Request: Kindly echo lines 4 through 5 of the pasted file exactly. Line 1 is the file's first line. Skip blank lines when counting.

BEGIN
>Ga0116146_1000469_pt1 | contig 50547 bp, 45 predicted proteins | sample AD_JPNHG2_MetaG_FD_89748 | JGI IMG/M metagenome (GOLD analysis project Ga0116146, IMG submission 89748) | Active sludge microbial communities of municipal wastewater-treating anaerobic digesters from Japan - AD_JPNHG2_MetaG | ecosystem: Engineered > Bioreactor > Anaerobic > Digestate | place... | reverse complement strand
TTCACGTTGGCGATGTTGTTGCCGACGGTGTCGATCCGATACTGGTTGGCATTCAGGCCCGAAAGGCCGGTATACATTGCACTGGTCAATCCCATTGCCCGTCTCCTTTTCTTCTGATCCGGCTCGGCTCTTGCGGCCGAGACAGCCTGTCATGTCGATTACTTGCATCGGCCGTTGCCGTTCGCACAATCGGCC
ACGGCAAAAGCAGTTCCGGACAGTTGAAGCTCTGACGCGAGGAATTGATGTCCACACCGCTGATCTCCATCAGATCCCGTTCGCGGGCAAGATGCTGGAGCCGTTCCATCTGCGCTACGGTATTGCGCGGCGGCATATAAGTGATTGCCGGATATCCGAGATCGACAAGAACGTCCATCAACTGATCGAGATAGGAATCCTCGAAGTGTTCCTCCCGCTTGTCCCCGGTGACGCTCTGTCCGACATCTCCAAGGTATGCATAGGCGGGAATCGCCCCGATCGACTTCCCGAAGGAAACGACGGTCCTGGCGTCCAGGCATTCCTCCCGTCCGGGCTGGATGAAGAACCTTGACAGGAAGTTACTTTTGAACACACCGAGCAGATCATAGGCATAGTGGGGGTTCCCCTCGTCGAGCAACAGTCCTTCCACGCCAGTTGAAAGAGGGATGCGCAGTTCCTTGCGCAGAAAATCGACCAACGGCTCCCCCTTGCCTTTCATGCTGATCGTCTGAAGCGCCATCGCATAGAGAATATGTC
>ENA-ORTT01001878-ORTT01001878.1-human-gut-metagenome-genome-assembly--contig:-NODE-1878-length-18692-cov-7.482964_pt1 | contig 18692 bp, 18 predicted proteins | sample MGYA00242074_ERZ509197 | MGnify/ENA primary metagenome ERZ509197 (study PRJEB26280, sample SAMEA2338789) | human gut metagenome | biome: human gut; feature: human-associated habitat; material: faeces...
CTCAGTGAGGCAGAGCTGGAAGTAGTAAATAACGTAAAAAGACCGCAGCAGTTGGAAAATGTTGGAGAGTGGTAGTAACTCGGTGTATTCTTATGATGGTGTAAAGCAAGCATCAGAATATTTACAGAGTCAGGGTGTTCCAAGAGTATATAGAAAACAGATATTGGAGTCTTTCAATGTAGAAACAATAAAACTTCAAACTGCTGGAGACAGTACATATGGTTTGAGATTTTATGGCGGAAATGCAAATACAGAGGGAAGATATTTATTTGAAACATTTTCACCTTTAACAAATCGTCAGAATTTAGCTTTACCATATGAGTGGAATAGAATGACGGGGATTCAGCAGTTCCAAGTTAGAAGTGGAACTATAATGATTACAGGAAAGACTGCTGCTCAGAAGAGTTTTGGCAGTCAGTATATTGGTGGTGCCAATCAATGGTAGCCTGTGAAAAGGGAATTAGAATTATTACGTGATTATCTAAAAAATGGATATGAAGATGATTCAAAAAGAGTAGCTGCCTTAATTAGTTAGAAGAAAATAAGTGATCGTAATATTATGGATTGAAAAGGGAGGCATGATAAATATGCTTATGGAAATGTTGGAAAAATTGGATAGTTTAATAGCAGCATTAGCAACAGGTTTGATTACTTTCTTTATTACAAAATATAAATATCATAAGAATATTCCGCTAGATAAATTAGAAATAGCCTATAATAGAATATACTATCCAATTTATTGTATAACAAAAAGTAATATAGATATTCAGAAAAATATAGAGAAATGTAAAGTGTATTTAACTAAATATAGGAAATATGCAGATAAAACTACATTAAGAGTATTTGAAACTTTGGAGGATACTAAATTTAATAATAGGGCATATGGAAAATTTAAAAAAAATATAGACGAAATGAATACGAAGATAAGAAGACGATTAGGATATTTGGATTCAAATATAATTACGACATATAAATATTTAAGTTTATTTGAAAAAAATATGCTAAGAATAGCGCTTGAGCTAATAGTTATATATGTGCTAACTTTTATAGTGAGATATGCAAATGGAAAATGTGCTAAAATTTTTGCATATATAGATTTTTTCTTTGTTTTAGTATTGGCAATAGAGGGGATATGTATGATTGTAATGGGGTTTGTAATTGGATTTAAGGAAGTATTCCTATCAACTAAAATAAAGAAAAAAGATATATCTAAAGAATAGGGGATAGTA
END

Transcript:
>ENA-ORTT01001878-ORTT01001878.1-human-gut-metagenome-genome-assembly--contig:-NODE-1878-length-18692-cov-7.482964_pt1 | contig 18692 bp, 18 predicted proteins | sample MGYA00242074_ERZ509197 | MGnify/ENA primary metagenome ERZ509197 (study PRJEB26280, sample SAMEA2338789) | human gut metagenome | biome: human gut; feature: human-associated habitat; material: faeces...
CTCAGTGAGGCAGAGCTGGAAGTAGTAAATAACGTAAAAAGACCGCAGCAGTTGGAAAATGTTGGAGAGTGGTAGTAACTCGGTGTATTCTTATGATGGTGTAAAGCAAGCATCAGAATATTTACAGAGTCAGGGTGTTCCAAGAGTATATAGAAAACAGATATTGGAGTCTTTCAATGTAGAAACAATAAAACTTCAAACTGCTGGAGACAGTACATATGGTTTGAGATTTTATGGCGGAAATGCAAATACAGAGGGAAGATATTTATTTGAAACATTTTCACCTTTAACAAATCGTCAGAATTTAGCTTTACCATATGAGTGGAATAGAATGACGGGGATTCAGCAGTTCCAAGTTAGAAGTGGAACTATAATGATTACAGGAAAGACTGCTGCTCAGAAGAGTTTTGGCAGTCAGTATATTGGTGGTGCCAATCAATGGTAGCCTGTGAAAAGGGAATTAGAATTATTACGTGATTATCTAAAAAATGGATATGAAGATGATTCAAAAAGAGTAGCTGCCTTAATTAGTTAGAAGAAAATAAGTGATCGTAATATTATGGATTGAAAAGGGAGGCATGATAAATATGCTTATGGAAATGTTGGAAAAATTGGATAGTTTAATAGCAGCATTAGCAACAGGTTTGATTACTTTCTTTATTACAAAATATAAATATCATAAGAATATTCCGCTAGATAAATTAGAAATAGCCTATAATAGAATATACTATCCAATTTATTGTATAACAAAAAGTAATATAGATATTCAGAAAAATATAGAGAAATGTAAAGTGTATTTAACTAAATATAGGAAATATGCAGATAAAACTACATTAAGAGTATTTGAAACTTTGGAGGATACTAAATTTAATAATAGGGCATATGGAAAATTTAAAAAAAATATAGACGAAATGAATACGAAGATAAGAAGACGATTAGGATATTTGGATTCAAATATAATTACGACATATAAATATTTAAGTTTATTTGAAAAAAATATGCTAAGAATAGCGCTTGAGCTAATAGTTATATATGTGCTAACTTTTATAGTGAGATATGCAAATGGAAAATGTGCTAAAATTTTTGCATATATAGATTTTTTCTTTGTTTTAGTATTGGCAATAGAGGGGATATGTATGATTGTAATGGGGTTTGTAATTGGATTTAAGGAAGTATTCCTATCAACTAAAATAAAGAAAAAAGATATATCTAAAGAATAGGGGATAGTA